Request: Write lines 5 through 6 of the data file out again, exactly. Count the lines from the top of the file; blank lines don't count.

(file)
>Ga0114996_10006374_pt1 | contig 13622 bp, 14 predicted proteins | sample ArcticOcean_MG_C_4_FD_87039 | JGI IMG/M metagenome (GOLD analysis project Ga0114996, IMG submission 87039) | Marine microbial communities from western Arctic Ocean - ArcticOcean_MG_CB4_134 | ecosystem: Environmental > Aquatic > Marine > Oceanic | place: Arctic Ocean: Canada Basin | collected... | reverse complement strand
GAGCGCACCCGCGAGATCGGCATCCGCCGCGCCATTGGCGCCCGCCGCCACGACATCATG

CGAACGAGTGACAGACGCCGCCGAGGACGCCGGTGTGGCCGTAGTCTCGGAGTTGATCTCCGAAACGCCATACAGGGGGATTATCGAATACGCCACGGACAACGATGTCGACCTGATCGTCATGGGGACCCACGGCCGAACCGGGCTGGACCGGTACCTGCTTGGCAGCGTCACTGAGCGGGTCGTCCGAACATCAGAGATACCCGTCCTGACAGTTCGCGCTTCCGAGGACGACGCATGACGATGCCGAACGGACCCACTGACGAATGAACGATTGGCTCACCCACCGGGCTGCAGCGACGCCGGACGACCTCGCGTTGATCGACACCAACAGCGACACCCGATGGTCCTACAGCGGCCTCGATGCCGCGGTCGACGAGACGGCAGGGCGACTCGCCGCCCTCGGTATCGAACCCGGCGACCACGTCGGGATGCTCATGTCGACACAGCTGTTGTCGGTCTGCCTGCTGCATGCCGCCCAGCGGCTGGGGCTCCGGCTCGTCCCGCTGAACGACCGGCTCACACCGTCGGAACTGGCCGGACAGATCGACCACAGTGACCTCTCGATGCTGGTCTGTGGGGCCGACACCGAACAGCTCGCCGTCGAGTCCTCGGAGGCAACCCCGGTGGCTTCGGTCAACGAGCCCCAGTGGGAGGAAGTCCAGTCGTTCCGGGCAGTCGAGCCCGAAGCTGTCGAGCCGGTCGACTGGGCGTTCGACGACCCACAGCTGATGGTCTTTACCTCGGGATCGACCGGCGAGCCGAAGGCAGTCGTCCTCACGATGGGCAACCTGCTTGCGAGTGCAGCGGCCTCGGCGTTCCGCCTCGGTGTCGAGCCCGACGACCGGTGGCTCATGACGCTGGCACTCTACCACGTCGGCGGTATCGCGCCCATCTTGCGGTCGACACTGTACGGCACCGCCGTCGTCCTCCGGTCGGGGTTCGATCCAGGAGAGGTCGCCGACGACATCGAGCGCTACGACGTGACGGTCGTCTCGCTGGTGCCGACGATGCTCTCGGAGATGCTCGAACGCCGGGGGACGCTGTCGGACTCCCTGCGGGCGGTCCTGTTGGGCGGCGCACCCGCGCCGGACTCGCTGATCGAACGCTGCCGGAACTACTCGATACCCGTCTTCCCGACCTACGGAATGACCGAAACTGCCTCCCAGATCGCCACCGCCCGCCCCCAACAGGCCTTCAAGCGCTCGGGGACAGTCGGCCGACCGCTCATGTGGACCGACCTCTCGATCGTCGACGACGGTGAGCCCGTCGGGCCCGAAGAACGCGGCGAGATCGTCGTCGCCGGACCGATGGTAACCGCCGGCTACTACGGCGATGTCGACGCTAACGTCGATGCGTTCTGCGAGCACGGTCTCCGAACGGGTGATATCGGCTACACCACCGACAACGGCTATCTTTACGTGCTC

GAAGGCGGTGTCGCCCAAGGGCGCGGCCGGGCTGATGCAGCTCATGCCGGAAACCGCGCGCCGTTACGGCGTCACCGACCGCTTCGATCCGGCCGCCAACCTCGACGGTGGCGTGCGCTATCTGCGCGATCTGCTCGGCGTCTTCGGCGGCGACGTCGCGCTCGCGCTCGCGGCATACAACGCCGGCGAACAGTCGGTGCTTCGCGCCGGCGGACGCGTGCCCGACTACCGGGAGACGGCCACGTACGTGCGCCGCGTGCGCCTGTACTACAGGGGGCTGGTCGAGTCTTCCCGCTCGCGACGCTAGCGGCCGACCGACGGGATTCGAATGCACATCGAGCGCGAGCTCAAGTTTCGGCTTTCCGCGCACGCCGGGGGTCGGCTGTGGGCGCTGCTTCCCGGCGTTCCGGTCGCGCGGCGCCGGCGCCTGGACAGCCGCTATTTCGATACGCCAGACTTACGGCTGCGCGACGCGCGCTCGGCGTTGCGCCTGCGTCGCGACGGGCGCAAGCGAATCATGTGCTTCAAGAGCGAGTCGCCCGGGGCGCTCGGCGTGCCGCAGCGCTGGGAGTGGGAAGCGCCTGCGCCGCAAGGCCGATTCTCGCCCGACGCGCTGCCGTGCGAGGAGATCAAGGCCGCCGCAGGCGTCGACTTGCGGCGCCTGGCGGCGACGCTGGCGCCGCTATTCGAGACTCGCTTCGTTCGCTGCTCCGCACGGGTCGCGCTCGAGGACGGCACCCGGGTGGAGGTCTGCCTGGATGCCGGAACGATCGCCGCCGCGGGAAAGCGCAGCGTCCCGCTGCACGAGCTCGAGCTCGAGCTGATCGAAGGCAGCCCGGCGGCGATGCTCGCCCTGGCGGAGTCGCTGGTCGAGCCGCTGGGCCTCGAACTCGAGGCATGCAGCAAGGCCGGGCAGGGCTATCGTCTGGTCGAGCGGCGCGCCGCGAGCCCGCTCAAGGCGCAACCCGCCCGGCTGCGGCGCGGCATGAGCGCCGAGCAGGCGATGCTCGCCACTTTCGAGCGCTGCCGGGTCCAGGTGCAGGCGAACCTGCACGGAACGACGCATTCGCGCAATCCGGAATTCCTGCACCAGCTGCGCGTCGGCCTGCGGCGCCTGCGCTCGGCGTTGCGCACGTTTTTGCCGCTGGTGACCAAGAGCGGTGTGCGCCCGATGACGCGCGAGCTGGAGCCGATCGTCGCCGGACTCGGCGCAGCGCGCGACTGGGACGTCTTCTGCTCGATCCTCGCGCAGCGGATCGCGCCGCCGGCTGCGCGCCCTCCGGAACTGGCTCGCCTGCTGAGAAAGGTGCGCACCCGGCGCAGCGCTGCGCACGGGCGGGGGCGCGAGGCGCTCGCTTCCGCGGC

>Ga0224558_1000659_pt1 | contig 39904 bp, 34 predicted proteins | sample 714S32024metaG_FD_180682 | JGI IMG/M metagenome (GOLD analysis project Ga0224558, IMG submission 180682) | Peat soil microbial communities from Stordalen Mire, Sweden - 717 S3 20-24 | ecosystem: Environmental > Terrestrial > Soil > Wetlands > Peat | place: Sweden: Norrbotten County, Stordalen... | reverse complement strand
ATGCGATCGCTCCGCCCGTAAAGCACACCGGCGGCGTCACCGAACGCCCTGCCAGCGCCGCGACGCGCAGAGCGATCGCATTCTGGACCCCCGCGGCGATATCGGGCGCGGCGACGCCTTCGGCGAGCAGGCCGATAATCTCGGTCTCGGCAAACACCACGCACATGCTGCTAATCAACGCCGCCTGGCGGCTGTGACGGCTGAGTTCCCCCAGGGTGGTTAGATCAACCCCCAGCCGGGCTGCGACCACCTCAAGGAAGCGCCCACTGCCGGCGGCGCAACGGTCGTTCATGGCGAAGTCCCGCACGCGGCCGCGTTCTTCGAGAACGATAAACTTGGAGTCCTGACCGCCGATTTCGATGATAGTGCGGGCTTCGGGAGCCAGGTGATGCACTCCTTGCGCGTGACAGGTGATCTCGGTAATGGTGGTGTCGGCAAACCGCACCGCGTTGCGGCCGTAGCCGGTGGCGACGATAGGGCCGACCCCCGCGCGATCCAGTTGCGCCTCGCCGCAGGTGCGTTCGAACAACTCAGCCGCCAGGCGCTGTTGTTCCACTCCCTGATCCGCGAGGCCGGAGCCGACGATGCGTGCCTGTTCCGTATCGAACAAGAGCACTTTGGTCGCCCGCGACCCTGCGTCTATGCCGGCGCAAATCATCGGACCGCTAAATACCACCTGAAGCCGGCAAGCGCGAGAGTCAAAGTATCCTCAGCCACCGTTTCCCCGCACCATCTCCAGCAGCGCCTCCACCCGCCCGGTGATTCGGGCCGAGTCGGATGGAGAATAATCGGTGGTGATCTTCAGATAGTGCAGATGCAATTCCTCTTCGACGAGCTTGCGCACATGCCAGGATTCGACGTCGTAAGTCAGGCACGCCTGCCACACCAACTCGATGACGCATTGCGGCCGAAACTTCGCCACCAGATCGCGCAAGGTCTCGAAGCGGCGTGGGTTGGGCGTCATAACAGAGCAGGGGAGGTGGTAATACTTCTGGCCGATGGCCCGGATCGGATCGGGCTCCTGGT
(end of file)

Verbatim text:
>Ga0224558_1000659_pt1 | contig 39904 bp, 34 predicted proteins | sample 714S32024metaG_FD_180682 | JGI IMG/M metagenome (GOLD analysis project Ga0224558, IMG submission 180682) | Peat soil microbial communities from Stordalen Mire, Sweden - 717 S3 20-24 | ecosystem: Environmental > Terrestrial > Soil > Wetlands > Peat | place: Sweden: Norrbotten County, Stordalen... | reverse complement strand
ATGCGATCGCTCCGCCCGTAAAGCACACCGGCGGCGTCACCGAACGCCCTGCCAGCGCCGCGACGCGCAGAGCGATCGCATTCTGGACCCCCGCGGCGATATCGGGCGCGGCGACGCCTTCGGCGAGCAGGCCGATAATCTCGGTCTCGGCAAACACCACGCACATGCTGCTAATCAACGCCGCCTGGCGGCTGTGACGGCTGAGTTCCCCCAGGGTGGTTAGATCAACCCCCAGCCGGGCTGCGACCACCTCAAGGAAGCGCCCACTGCCGGCGGCGCAACGGTCGTTCATGGCGAAGTCCCGCACGCGGCCGCGTTCTTCGAGAACGATAAACTTGGAGTCCTGACCGCCGATTTCGATGATAGTGCGGGCTTCGGGAGCCAGGTGATGCACTCCTTGCGCGTGACAGGTGATCTCGGTAATGGTGGTGTCGGCAAACCGCACCGCGTTGCGGCCGTAGCCGGTGGCGACGATAGGGCCGACCCCCGCGCGATCCAGTTGCGCCTCGCCGCAGGTGCGTTCGAACAACTCAGCCGCCAGGCGCTGTTGTTCCACTCCCTGATCCGCGAGGCCGGAGCCGACGATGCGTGCCTGTTCCGTATCGAACAAGAGCACTTTGGTCGCCCGCGACCCTGCGTCTATGCCGGCGCAAATCATCGGACCGCTAAATACCACCTGAAGCCGGCAAGCGCGAGAGTCAAAGTATCCTCAGCCACCGTTTCCCCGCACCATCTCCAGCAGCGCCTCCACCCGCCCGGTGATTCGGGCCGAGTCGGATGGAGAATAATCGGTGGTGATCTTCAGATAGTGCAGATGCAATTCCTCTTCGACGAGCTTGCGCACATGCCAGGATTCGACGTCGTAAGTCAGGCACGCCTGCCACACCAACTCGATGACGCATTGCGGCCGAAACTTCGCCACCAGATCGCGCAAGGTCTCGAAGCGGCGTGGGTTGGGCGTCATAACAGAGCAGGGGAGGTGGTAATACTTCTGGCCGATGGCCCGGATCGGATCGGGCTCCTGGT